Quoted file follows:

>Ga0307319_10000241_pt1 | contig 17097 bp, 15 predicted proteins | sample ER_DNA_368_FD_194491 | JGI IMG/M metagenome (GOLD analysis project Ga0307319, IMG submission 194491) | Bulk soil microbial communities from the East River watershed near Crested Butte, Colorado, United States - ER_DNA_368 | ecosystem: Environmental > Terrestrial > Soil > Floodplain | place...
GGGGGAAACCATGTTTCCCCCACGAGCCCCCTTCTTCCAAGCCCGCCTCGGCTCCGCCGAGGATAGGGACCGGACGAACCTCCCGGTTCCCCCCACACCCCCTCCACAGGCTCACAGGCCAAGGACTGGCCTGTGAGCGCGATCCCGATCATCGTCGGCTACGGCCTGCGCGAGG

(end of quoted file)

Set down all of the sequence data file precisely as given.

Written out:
>Ga0307319_10000241_pt1 | contig 17097 bp, 15 predicted proteins | sample ER_DNA_368_FD_194491 | JGI IMG/M metagenome (GOLD analysis project Ga0307319, IMG submission 194491) | Bulk soil microbial communities from the East River watershed near Crested Butte, Colorado, United States - ER_DNA_368 | ecosystem: Environmental > Terrestrial > Soil > Floodplain | place...
GGGGGAAACCATGTTTCCCCCACGAGCCCCCTTCTTCCAAGCCCGCCTCGGCTCCGCCGAGGATAGGGACCGGACGAACCTCCCGGTTCCCCCCACACCCCCTCCACAGGCTCACAGGCCAAGGACTGGCCTGTGAGCGCGATCCCGATCATCGTCGGCTACGGCCTGCGCGAGG